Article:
A new DNA study of the tequila bat could help conservationists protect both the flying mammal and the alcoholic drink.The lesser long-nosed bat, Leptonycteris yerbabuenae, plays a crucial role in pollinating the blue agave plant used to produce the Mexican spirit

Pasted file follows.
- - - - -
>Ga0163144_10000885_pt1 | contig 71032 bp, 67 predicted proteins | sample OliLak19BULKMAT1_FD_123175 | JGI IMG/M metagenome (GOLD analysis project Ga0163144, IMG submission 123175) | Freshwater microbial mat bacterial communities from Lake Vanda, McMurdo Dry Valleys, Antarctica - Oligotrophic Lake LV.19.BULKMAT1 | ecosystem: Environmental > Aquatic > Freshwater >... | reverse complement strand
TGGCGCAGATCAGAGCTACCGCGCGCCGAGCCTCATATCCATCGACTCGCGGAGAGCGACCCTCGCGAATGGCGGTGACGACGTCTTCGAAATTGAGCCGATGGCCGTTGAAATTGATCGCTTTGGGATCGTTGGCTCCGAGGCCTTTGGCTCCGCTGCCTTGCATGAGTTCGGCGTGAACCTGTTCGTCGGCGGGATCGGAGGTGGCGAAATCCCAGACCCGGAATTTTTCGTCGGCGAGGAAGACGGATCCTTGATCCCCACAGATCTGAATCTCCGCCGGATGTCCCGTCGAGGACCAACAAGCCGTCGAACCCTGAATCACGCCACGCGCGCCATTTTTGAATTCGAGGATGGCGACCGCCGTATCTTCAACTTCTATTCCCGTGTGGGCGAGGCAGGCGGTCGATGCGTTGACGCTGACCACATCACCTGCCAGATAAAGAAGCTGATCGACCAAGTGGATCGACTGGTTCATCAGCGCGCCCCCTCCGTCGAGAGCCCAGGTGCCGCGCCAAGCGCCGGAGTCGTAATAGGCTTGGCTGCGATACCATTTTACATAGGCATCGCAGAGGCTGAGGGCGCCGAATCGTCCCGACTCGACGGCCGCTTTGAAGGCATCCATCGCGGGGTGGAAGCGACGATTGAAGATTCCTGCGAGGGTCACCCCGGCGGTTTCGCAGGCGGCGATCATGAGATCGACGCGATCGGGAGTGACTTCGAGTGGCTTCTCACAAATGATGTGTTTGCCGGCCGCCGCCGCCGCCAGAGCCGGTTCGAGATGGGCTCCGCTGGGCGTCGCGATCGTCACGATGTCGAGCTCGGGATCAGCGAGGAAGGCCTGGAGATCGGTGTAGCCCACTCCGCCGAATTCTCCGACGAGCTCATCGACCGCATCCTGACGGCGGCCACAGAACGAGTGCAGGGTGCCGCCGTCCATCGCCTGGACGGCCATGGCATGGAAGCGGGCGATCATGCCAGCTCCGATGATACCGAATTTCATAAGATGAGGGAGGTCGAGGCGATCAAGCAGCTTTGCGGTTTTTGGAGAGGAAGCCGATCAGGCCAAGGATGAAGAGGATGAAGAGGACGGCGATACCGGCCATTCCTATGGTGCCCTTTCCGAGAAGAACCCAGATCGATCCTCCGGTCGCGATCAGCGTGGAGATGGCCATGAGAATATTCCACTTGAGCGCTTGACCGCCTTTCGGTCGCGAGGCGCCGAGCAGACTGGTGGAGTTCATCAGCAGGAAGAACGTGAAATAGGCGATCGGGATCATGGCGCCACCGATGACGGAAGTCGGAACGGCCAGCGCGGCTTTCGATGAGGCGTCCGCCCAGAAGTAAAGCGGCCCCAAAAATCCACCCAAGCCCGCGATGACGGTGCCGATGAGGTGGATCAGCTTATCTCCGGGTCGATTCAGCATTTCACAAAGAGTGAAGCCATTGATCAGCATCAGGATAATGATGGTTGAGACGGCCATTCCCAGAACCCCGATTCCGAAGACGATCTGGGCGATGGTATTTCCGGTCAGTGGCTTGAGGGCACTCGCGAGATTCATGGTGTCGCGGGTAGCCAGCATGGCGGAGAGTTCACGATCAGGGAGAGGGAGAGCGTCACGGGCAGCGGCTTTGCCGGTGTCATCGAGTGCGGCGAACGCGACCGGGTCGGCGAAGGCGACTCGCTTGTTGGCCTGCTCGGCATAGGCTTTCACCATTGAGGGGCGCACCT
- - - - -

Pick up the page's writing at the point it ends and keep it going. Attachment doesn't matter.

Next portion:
Stripping out Huawei equipment from the UK's 5G infrastructure could create mobile phone signals blackouts and cost the telecoms industry up to £2bn, according to industry experts. “This is hugely frustrating for the operators,” said James Barford, the director of telecoms at Enders Analysis, who came up with the estimate. Telecoms operators have already begun discussions with Huawei rivals such as Ericsson and Nokia, according to industry sources. However, it is believed any replacement kit from rivals will come at a premium. An added complication is that most UK networks are building their 5G networks on top of their existing 4G infrastructure, which would mean that they may be forced to remove 4G as well as 5G Huawei equipment from their networks, further piling on costs. “A big concern is that it would mean periods of downtime and people not having access to 4G,” said Assembly analyst Matthew Howett. “If this goes ahead, then it will mean that there will be a significant disruption to the 4G network.” That’s on top of an anticipated slowing in the speed of 5G being launched across the country. Vodafone has previously warned that the UK’s leadership in 5G will be lost if companies are forced to spend time and money replacing equipment. “It's a massive problem to have to start replacing that and undoubtedly across the operators, it is going to cause 5G coverage to be lower than it would be otherwise,” added Barford. The concerns come after the Telegraph revealed on Sunday that the UK could end the use of Huawei technology in its 5G network as soon as this year amid security concerns. GCHQ is understood to have revised its previous assurance that the risks posed by the Chinese technology giant can be safely managed. The Government is now preparing to publish a new review into the impacts of US sanctions on Huawei which is likely to lead to networks being forced to begin phasing out Huawei kit by Christmas. The move represents a dramatic about-turn by the Prime Minister after his decision in January to allow Huawei to build parts of the network. It also aligns the UK with the US which has classified Huawei as a national security threat amid claims the company has “close ties to the Chinese government and military apparatus”. Huawei has said the decision was based on “innuendo and mistaken assumptions”. Culture Secretary Oliver Dowden said US sanctions on Huawei will likely have a "significant impact" on the firm's reliability, "This is an open market economy but I don't want to see our critical national infrastructure at risk of being in any way controlled by potentially hostile state vendors," Boris Johnson said last week. "So, we have to think very carefully about how to proceed now." BT and Vodafone are believed to have since asked to be given until 2030 to remove Huawei's equipment from their existing 5G networks. However, the government is facing pressure from Conservative rebel MPs who have pushed for stricter limits on Huawei kit. A source close to the group of 60 Tory rebels said they believed a proposed 2029 end date for removing kit was “unconscionable.”